T.J., our 13 year old black Lab, merely tolerates them but otherwise isn't too bothered by Kaya and Kodi.

T.J. and Kodi:

So, I sleep in the living room with them or in B's room when he and his girlfriend aren't here.

It's then and ONLY THEN that I wonder: "What the hell were we thinking???". Then, I get woken up in the morning by sloppy wet kisses and it's then that I know that it's that kind of love and affection that makes all their pain in the ass behavior worth it -- and also that it won't always be like this and much of it they will outgrow with time, consistency and patience.

Other than that, overtime has slowed down, money is tight (do-able, though, but tight) and with other life issues I find myself at times barely coping and recognizing that place I don't want to go back to. So, I keep busy with normal routine stuff (dishes, laundry, watering the yards, puppy love, cooking, watching our favorite shows, etc.) to try and keep my focus. It's something I have to work very hard at maintaining -- it's not something that comes easy. Depression is always there letting me know who's in control and that it can indeed come back at any time.

I'm sure there's much more I've left out but I think I'm going to wrap it up and leave you with my eternal gratitude and thanks for all your caring comments over the past months.

I will try my hardest by weeks end to get back onto the blog and see what is new and happening in your worlds.

Happy Summer!

Peace & love,

Monday, June 20, 2011


Hi, all. I know it's been months and months since I last posted and I so appreciate everyone's concerns and well wishes. I've missed you all and thought of you quite frequently.

Those of you who follow me on Twitter (the4leafclover) know that I have taken the 'easy way out': instead of taking the time to eloquently write a blog update, I have found that in 140 characters or less, I can update with little effort.

However, I have also recognized the need to get back to blogging for so many reasons -- one is that I feel myself slipping into a dark place once again, whereas I was doing so well for so long...

I also know that blogging kept my sanity somewhat in tact during my dark time a few years back.

So, note that I will be back (hoping tomorrow) with an update on what the bloody hell has been going on in the life and mind of Jo -- there will be something for everyone: a few little surprises in the form of puppy love, some growth, some realizations and some f***-up's.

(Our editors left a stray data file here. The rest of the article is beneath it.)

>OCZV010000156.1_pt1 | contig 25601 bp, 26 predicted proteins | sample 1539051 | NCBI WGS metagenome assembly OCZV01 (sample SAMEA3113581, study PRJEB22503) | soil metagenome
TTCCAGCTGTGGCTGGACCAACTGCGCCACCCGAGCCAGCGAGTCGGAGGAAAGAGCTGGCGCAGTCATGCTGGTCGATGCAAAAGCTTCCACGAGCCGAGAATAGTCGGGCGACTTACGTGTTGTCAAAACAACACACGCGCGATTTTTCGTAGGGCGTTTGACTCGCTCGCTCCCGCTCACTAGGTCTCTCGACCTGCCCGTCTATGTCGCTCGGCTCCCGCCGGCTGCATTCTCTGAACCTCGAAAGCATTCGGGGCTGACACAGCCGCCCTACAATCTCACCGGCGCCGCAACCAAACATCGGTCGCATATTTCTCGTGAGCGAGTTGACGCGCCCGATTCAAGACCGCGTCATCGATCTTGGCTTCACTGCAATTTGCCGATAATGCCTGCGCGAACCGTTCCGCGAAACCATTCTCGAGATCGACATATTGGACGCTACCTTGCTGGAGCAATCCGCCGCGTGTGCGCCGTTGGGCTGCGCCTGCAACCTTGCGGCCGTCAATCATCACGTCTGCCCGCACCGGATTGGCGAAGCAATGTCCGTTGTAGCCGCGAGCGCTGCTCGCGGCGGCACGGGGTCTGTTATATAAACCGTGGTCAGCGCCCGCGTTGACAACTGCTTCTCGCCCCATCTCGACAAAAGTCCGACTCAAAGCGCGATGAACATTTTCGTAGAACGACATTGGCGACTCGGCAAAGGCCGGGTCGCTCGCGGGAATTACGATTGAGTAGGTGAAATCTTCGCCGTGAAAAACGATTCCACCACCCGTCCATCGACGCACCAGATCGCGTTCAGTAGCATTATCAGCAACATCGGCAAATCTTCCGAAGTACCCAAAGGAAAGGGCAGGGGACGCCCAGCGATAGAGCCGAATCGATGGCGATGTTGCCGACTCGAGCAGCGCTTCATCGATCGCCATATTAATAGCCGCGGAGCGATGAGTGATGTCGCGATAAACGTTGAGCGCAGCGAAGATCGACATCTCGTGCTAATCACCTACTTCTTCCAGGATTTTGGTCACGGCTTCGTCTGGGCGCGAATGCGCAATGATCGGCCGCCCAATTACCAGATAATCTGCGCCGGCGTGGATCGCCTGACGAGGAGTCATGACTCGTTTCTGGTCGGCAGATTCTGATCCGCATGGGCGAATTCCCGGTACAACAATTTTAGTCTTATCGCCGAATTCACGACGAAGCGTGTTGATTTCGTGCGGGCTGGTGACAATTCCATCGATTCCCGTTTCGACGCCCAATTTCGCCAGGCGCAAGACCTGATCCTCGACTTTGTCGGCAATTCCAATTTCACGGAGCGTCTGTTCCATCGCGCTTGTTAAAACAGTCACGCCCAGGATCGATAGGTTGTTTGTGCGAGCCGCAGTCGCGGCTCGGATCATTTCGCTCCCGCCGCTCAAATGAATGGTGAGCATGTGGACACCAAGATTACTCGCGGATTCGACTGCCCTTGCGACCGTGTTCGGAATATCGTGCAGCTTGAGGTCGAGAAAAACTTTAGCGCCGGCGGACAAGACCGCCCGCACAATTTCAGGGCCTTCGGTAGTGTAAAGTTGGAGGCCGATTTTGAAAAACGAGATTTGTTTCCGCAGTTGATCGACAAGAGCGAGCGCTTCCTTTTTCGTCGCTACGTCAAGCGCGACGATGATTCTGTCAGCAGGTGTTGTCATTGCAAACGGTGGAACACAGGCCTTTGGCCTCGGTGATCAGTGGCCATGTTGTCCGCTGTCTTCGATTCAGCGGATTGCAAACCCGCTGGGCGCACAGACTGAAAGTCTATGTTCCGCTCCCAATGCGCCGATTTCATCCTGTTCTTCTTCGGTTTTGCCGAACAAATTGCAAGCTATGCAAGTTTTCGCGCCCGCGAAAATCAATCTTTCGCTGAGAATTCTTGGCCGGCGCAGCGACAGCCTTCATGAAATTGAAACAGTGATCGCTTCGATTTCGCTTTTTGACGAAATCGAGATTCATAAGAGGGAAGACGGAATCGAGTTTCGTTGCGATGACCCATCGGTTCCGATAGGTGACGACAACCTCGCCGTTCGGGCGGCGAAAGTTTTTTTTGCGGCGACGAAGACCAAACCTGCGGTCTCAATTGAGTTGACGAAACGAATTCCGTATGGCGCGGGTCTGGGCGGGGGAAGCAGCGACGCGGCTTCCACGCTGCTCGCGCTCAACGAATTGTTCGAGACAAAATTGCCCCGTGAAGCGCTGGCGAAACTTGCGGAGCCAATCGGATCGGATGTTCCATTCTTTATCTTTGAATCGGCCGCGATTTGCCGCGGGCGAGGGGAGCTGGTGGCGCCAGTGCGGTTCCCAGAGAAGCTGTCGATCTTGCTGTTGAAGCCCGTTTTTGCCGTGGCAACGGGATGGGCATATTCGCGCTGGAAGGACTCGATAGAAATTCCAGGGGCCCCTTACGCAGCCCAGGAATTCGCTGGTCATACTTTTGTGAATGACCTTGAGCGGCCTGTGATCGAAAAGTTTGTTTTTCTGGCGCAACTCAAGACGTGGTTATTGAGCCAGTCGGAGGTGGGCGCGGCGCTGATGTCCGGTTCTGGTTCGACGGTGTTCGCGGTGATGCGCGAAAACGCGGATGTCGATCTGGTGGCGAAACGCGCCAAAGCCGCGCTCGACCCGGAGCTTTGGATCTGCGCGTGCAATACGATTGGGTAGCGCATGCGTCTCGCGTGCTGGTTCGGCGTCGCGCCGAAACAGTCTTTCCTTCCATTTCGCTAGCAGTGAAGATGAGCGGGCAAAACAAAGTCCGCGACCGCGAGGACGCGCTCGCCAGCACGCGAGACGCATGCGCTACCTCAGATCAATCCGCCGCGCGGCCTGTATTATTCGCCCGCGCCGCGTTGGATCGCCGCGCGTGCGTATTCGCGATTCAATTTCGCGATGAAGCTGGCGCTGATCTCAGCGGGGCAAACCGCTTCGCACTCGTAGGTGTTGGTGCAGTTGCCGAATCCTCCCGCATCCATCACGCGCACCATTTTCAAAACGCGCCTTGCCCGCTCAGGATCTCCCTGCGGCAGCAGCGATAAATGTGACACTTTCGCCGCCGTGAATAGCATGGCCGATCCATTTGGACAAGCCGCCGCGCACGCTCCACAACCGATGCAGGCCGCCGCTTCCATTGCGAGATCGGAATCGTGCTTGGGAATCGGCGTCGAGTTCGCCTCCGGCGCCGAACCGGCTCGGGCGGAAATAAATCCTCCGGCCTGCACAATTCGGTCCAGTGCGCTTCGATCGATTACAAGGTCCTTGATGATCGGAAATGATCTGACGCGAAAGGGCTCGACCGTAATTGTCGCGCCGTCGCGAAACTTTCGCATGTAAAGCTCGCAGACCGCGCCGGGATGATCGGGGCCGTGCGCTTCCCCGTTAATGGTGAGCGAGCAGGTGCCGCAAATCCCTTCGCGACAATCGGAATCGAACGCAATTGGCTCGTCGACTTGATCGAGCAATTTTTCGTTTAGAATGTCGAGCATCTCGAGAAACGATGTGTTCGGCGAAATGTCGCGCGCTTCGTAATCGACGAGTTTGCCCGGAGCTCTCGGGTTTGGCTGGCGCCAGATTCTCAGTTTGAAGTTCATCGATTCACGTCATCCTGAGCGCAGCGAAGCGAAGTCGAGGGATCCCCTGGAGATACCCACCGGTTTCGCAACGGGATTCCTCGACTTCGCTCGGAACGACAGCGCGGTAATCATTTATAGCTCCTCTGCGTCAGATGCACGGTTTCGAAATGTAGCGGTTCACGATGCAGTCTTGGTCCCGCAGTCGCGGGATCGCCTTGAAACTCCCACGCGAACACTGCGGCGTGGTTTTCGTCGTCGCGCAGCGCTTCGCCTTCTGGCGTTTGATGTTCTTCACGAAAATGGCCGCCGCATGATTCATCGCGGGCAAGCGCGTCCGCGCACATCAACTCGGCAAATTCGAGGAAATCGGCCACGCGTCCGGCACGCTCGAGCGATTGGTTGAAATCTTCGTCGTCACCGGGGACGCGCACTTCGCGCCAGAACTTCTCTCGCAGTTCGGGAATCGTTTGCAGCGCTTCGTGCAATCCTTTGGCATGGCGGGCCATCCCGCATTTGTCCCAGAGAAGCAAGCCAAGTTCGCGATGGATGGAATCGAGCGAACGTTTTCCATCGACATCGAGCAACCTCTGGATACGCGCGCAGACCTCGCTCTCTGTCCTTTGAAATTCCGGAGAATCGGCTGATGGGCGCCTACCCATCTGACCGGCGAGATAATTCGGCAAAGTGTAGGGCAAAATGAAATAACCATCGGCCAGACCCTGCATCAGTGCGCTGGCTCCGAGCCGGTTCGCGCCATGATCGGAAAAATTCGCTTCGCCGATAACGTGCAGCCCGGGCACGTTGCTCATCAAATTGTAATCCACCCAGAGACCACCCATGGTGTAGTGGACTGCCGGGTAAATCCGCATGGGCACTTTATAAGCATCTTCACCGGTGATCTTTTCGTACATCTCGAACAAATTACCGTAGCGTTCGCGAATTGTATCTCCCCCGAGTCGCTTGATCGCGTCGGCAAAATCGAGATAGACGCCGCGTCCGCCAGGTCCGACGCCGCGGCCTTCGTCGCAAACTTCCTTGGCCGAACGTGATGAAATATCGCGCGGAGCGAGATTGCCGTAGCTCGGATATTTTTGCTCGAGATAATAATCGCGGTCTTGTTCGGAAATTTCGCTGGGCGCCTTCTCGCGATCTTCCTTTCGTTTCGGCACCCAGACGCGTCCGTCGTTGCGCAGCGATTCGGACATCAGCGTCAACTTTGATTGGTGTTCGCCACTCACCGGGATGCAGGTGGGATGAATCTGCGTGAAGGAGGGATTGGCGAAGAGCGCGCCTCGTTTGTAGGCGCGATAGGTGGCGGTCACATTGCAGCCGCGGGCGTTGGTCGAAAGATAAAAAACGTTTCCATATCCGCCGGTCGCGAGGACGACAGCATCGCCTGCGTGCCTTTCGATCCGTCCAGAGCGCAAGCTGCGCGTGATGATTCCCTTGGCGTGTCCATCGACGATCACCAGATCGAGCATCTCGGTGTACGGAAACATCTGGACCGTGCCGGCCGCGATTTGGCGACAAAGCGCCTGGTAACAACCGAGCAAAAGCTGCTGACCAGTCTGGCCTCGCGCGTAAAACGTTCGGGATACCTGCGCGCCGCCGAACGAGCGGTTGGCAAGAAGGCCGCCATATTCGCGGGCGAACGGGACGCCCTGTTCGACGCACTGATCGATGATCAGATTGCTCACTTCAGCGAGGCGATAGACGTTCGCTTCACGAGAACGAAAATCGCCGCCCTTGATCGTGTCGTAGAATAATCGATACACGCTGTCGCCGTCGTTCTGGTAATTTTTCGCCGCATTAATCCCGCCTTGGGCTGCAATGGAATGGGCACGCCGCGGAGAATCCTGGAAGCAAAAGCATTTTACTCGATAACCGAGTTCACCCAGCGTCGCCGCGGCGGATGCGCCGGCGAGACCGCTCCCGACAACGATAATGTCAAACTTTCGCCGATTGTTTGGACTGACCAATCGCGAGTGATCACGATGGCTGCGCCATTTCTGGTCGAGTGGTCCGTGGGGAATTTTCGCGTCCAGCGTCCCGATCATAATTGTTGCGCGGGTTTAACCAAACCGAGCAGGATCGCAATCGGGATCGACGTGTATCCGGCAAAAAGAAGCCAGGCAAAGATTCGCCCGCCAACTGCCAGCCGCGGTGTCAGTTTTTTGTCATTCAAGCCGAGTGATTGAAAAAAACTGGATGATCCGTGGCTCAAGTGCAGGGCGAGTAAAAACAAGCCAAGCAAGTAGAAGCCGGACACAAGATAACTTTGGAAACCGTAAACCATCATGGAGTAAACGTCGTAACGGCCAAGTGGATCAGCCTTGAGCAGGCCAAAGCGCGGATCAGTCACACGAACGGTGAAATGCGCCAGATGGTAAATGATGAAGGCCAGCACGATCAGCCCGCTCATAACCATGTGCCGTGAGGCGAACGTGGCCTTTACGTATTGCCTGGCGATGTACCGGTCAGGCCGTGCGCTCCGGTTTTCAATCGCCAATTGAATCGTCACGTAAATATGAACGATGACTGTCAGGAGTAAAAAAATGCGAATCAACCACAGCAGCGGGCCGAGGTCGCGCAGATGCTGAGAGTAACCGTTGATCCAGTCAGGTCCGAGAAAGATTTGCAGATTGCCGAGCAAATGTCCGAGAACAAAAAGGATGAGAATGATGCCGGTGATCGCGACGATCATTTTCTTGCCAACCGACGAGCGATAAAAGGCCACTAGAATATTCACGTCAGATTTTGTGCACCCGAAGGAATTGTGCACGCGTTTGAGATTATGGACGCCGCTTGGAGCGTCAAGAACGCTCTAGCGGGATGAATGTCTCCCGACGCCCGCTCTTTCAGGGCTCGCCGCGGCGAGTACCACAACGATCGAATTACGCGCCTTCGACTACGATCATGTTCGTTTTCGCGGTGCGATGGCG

Until then, sending you all much love, thanks, peace, joy, friendship and good health.


Wednesday, February 9, 2011


Dear friends,

What's it been? Two months? Too long. I think of my dear friends, Elle, Jules, Steven and Michael and all my followers every day and have missed you all madly!

We moved about a week and a half ago, just a few blocks, really, but it's been an exhausting process and one I'm glad is 'over'. Well, over in the sense that we're here and nearly settled in, but not over in the fact that I feel at home, at ease....

I look around at all my familiar things and notice they -- and I -- are once again out of our element and have ventured into unfamiliar territory.

The things are mine, and while we pay to live here -- is it really mine? Is this really my life?

I feel as if I'm visiting someone else's house and find myself shuffling through cabinets and drawers that aren't technically mine looking for things that are.

This is a strange ethereal like storm I seem to be in: the sky is blue, the air crisp, borderlining on warm, with nary a cloud in sight...yet I feel rumpled and ruffled as if tumbled and jumbled in a gust of gale winds that landed me in Oz, without the singing of Glinda and the Munchkins to welcome me.

I keep clicking my heels...but, I still feel a sense of disturbance even though I am now still -- on the outside.

No yellow brick road or great wizard in sight -- however faux -- to seek out. No Scarecrow or Tin Man to accompany me, although I suspect that I am indeed the Cowardly Lion in the guise of an almost 45 year old female not dealing well, once again, with change.

Ed and B love it and are quite happily placed, trying to project their happiness onto me. Telling me that I will come to love it and it will be fine.

I want that assurance and fulfillment -- and I find myself fraught with envy.

In the long run, I know this was a cyclone that needed to happen in order to improve our financial health and put things back in order.

I guess I just have yet to appreciate it's significance and what this tempest will come to mean for our lives.

I wish I were braver. Calmer. Eager to embrace.

I wish I was home.